Format

Send to

Choose Destination
Am J Med Sci. 2016 Apr;351(4):400-6. doi: 10.1016/j.amjms.2016.01.007.

Contested Ownership of Disease and Ambulatory-Sensitive Emergency Department Visits for Type 2 Diabetes.

Author information

1
College of Nursing, Charleston Southern University, Charleston, South Carolina.
2
College of Nursing, Medical University of South Carolina, Charleston, South Carolina. Electronic address: Jenkins@musc.edu.
3
College of Nursing, Medical University of South Carolina, Charleston, South Carolina.
4
College of Nursing, Medical University of South Carolina, Charleston, South Carolina; Ralph H. Johnson VA Medical Center, Charleston, South Carolina.

Abstract

BACKGROUND:

Approximately 21 million persons have diabetes and account for 11.9% of all emergency department (ED) visits for a total cost of $14.1 billion. Nonemergent visits for ambulatory-sensitive conditions that could be managed by the primary care provider make up almost one-third of the ED visits. African Americans comprise approximately 30% of South Carolina's population but make up approximately 50% of the ED visits for diabetes. The purpose of the research was to explore the experiences of 20 African-American adults with diabetes with ambulatory-sensitive ED use.

RESEARCH DESIGN AND METHODS:

The research design for this study is grounded theory with dimensional analysis methods. Following ethics approval and informed consent, interviews were conducted, recorded and transcribed verbatim, and themes were analyzed to form the explanatory framework or matrix for ED use. The framework of context, conditions, processes and consequences provides a key for understanding the themes of the story embedded in the descriptive narratives.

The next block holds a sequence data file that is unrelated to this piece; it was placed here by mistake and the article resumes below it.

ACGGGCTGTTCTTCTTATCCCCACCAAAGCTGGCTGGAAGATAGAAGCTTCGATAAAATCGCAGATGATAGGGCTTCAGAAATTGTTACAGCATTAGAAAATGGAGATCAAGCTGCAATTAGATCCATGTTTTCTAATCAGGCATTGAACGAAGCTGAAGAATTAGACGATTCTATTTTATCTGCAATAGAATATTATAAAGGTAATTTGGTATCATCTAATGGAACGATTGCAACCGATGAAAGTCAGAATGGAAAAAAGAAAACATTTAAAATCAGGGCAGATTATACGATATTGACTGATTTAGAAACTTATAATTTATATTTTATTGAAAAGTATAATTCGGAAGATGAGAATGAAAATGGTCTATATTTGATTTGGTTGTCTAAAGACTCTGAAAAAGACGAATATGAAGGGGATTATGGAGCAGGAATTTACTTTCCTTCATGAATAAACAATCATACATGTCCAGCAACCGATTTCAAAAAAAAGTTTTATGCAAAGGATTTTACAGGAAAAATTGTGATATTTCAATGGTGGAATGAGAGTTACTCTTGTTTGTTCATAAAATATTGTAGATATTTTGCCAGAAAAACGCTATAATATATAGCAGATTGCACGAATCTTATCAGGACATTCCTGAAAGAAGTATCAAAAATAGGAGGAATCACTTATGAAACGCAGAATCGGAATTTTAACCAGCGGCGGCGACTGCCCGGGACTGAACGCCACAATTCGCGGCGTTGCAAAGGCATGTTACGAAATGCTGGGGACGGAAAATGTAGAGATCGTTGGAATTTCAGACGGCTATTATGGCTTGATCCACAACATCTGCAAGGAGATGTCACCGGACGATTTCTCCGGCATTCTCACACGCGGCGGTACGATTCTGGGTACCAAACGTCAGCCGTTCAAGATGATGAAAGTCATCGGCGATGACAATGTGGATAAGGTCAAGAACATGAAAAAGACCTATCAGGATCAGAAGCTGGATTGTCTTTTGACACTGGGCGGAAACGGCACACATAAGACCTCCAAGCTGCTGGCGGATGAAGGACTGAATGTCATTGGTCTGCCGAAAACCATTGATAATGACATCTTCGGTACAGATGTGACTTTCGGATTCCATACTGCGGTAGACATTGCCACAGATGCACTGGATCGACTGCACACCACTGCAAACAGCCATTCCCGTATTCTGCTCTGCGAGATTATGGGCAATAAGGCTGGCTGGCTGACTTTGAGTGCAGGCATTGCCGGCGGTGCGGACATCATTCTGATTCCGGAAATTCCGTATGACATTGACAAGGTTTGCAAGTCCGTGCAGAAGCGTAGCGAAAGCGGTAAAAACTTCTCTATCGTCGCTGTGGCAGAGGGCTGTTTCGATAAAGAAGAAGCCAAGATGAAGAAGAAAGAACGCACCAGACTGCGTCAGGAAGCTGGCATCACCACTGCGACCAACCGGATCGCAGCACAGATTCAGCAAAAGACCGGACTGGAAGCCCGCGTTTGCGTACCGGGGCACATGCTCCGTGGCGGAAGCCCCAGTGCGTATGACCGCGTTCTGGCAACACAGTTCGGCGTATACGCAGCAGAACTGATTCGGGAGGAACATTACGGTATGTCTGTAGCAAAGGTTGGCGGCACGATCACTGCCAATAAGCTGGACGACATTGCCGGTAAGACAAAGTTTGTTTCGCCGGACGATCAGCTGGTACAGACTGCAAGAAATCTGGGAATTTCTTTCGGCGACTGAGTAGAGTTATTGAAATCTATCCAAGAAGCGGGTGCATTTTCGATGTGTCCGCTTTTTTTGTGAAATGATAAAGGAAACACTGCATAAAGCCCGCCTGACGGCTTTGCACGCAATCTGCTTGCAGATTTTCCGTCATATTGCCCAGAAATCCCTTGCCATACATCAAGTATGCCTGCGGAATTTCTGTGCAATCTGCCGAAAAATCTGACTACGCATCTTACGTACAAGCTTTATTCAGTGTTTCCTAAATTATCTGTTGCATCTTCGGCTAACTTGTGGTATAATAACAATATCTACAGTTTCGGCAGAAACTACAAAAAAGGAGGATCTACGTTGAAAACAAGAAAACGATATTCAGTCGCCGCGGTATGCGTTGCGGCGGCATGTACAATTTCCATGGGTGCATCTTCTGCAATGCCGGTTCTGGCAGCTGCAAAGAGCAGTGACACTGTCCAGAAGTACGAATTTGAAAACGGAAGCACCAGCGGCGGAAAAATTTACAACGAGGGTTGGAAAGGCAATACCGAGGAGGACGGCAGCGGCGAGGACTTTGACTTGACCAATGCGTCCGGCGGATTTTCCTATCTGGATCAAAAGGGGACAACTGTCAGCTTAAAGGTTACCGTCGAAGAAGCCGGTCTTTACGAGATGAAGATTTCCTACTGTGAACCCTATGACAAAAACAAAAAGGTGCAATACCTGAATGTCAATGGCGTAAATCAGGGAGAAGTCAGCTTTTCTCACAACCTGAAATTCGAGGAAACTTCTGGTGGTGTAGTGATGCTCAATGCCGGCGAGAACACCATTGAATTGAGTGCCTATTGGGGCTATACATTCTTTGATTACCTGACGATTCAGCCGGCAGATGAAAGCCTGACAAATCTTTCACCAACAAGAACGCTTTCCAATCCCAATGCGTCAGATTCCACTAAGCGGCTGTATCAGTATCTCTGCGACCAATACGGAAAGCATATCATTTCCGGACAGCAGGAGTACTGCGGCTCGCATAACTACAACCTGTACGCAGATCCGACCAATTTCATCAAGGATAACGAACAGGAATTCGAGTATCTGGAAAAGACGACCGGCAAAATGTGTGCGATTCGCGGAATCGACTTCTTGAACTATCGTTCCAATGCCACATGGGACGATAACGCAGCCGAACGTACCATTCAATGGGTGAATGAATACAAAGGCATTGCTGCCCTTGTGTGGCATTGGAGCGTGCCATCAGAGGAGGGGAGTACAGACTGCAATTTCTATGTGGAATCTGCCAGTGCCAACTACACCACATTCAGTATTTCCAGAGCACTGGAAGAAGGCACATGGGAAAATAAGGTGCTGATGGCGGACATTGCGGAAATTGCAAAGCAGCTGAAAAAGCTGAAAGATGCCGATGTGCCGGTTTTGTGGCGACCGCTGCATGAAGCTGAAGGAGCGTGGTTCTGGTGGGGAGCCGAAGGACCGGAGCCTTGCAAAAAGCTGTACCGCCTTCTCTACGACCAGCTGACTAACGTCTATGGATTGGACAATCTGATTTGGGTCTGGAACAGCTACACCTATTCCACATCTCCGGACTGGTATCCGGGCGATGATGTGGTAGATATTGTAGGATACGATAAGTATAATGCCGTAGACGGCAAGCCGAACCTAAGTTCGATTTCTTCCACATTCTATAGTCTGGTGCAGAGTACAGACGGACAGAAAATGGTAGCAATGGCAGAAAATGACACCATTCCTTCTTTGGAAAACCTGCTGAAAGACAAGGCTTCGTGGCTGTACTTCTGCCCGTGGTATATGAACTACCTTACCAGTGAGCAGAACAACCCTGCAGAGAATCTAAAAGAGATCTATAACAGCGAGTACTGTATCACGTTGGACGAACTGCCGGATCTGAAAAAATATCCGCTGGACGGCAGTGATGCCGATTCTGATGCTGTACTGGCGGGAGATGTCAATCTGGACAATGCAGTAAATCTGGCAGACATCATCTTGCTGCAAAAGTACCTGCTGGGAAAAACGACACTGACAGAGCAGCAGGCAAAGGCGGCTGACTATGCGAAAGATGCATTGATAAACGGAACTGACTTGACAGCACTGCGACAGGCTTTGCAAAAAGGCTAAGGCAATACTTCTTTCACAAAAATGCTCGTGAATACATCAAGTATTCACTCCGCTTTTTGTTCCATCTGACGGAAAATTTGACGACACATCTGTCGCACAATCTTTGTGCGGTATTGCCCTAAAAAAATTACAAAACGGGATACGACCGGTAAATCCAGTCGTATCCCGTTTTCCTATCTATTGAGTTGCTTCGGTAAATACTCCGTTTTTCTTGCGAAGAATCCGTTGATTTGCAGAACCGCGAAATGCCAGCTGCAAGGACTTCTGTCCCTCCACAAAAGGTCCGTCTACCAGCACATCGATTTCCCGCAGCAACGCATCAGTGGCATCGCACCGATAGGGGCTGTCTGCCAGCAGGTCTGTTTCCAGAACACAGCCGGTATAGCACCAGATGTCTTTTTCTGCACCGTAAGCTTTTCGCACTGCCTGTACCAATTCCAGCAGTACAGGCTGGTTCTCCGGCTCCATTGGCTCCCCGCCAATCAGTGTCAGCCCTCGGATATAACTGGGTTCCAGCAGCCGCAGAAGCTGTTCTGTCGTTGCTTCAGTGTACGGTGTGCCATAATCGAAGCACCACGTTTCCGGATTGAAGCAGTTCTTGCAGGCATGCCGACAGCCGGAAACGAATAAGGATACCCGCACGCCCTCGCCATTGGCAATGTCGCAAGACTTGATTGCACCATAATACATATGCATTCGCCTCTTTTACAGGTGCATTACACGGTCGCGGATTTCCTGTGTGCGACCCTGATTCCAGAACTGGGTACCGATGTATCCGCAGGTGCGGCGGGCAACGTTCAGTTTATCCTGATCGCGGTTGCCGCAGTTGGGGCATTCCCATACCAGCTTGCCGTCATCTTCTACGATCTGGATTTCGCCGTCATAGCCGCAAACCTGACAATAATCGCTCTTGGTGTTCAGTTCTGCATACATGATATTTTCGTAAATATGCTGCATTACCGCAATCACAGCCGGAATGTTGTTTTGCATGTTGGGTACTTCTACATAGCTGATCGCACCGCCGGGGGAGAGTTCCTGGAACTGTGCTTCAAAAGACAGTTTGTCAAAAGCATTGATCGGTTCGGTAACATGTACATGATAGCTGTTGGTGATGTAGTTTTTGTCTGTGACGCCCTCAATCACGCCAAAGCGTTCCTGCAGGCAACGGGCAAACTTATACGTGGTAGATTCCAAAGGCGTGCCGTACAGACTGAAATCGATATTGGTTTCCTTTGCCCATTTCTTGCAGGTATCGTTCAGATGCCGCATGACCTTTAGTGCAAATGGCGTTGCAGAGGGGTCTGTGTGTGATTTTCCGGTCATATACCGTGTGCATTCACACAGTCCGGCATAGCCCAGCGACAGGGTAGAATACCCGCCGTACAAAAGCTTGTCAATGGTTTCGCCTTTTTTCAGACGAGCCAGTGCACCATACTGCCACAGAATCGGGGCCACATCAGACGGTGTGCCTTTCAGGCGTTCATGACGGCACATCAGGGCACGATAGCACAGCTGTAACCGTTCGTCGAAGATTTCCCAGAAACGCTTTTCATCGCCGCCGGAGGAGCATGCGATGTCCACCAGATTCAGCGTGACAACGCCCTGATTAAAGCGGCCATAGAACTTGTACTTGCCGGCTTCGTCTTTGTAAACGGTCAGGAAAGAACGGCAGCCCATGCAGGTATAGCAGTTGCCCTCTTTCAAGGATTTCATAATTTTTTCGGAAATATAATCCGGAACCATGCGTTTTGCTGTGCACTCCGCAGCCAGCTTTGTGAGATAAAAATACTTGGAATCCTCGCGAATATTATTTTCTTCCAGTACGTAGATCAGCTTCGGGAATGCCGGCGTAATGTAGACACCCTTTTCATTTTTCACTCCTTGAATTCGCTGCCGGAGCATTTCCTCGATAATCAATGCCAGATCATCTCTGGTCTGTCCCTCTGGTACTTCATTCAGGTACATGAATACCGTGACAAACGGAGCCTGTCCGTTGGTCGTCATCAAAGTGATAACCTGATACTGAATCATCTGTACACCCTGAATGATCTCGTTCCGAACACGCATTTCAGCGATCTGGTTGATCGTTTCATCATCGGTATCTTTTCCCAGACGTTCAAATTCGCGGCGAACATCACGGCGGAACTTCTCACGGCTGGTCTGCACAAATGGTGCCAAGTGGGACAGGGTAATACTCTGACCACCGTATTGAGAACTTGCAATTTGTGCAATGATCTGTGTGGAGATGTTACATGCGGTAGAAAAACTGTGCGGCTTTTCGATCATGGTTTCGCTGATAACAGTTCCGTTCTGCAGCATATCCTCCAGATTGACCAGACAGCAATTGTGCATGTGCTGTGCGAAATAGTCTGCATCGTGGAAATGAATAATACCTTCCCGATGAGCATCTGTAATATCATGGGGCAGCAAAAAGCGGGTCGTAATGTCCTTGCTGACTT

RESULTS:

The contested ownership of diabetes was the overarching perspective--"doing what I got to do," "it's always on mind… wishing not to be a diabetic" and "it's a constant burden." And handling diabetes involved taking decisions "into your hands." The context of perceived urgency of symptoms included all the reasons that precipitated ED visit--personal experience, primary care access and services and social network support for decisions--influenced ownership of these decisions.

KEYWORDS:

Ambulatory-sensitive conditions; Emergency department use; Grounded theory with dimensional analysis; Qualitative research; Type 2 diabetes

PMID:
27079346
PMCID:
PMC4836170
DOI:
10.1016/j.amjms.2016.01.007
[Indexed for MEDLINE]
Free PMC Article

Supplemental Content

Full text links

Icon for Elsevier Science Icon for PubMed Central
Loading ...
Support Center